Shortly before he died, Mabini finished his memoirs La Revolucion Filipina (The Philippine Revolution) while in exile in Guam. It is classified as memoirs, but the content is less on himself and more on the struggle of the Filipinos for independence.
While the content of Mabini’s memoirs is critical and aggressive, his dedication page is a loving homage to his mother.
In the conclusion part of the memoirs, Mabini speaks about the “immense disappointment” that he felt every time he hears of “acts of violence committed by Filipino soldiers on the persons of Filipino women.”
Mabini continued: “How do we expect the foreigners to respect our women if we ourselves gave the bad example by our show of non-respect? Do we Filipino males aspire to be respected if our women are not respected? In the traditional code of nobility of the ancient nations, respect for women is indicated as a principal virtue of the fearless and righteous knight, because protecting the honor and the life of the weak and the helpless is a sure sign of greatness of heart and nobility of soul.” – Rappler.com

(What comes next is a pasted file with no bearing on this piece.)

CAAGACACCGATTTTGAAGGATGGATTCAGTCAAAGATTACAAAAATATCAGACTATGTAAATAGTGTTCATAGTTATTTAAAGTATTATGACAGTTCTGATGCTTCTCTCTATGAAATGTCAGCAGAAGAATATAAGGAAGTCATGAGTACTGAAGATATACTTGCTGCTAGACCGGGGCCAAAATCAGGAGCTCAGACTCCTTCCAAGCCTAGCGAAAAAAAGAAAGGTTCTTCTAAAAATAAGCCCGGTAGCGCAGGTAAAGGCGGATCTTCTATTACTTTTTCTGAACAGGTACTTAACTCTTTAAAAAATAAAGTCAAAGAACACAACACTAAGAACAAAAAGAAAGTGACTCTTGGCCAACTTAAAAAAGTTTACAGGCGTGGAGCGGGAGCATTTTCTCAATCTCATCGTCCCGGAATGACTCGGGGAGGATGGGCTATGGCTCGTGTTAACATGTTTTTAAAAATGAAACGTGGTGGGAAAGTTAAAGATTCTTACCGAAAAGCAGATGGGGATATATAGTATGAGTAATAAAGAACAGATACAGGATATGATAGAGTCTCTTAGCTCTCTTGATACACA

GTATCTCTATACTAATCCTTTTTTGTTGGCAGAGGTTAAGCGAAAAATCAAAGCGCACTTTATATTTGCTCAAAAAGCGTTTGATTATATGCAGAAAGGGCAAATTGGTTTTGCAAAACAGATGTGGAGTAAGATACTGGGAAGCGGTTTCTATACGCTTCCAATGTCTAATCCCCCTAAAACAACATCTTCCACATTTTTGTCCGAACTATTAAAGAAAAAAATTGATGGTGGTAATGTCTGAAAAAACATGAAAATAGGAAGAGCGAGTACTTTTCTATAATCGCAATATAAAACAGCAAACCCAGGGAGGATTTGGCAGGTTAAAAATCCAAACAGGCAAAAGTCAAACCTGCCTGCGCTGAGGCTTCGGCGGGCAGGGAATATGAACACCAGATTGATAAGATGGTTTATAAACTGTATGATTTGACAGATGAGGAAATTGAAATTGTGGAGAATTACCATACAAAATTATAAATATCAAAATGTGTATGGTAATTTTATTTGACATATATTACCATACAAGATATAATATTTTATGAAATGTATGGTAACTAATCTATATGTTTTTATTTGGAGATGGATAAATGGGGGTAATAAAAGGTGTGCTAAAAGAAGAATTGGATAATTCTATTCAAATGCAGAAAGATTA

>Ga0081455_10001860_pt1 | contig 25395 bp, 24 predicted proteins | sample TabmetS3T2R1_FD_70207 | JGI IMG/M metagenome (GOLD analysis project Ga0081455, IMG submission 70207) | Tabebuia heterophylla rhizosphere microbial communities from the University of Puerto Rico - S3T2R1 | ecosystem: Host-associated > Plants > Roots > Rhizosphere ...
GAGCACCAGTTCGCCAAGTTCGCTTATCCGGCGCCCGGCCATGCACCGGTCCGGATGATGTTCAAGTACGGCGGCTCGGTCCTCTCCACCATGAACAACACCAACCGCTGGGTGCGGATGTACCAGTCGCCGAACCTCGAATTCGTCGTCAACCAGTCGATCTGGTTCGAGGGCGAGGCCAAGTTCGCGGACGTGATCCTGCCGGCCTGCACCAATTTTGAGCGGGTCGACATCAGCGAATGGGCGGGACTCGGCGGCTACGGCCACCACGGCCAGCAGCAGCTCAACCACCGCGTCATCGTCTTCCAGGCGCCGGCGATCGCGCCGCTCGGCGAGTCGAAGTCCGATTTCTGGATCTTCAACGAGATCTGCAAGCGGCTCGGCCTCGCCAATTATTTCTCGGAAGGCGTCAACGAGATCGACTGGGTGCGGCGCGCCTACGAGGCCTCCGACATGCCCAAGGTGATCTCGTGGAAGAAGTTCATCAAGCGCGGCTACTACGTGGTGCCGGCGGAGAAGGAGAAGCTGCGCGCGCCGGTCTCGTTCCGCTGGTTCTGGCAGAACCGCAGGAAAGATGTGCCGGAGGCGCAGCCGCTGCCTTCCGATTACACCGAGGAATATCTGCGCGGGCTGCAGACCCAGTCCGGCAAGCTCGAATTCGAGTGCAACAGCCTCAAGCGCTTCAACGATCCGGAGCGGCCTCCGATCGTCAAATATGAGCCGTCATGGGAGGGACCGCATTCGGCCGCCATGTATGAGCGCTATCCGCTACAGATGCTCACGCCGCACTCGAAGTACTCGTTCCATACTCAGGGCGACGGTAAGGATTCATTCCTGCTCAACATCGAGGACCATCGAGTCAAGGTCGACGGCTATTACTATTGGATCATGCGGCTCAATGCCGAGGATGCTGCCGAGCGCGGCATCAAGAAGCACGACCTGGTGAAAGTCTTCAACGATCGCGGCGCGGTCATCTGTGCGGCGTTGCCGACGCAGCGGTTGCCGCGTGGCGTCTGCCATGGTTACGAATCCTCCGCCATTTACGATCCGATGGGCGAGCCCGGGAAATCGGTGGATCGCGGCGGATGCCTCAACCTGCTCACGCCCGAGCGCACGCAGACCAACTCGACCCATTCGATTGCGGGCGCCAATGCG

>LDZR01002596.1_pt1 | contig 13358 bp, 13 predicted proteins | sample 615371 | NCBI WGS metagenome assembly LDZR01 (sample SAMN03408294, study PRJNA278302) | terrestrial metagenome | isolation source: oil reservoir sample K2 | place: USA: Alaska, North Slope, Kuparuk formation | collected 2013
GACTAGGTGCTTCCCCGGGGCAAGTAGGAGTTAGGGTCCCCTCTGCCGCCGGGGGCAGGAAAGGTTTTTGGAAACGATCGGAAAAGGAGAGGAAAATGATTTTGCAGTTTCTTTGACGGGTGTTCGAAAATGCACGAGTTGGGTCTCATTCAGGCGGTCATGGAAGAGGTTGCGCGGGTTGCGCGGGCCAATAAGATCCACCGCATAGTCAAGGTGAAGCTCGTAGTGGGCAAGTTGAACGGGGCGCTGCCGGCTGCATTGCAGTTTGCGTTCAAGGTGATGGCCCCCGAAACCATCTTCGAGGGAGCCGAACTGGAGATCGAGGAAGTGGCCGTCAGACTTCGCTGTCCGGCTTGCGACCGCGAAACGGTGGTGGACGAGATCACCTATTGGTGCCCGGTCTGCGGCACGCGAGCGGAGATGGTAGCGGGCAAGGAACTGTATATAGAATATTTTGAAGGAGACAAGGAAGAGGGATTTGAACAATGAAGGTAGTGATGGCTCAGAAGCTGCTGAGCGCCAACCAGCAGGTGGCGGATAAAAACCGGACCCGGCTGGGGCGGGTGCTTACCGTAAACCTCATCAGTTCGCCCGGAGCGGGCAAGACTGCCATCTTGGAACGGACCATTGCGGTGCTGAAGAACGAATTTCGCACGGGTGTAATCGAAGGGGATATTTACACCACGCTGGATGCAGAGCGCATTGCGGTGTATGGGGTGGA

Ian Christopher B. Alfonso is a researcher at the National Historical Commission of the Philippines. A social studies major from the Bulacan State University, he is finishing his Masters of Arts in History at the University of the Philippines in Diliman. He is the founder of the National Youth Forum on Heritage, and a founding director of Project Saysay, a youth-led advocacy that promotes patriotism by distributing free posters of heroes’ quotes to public schools.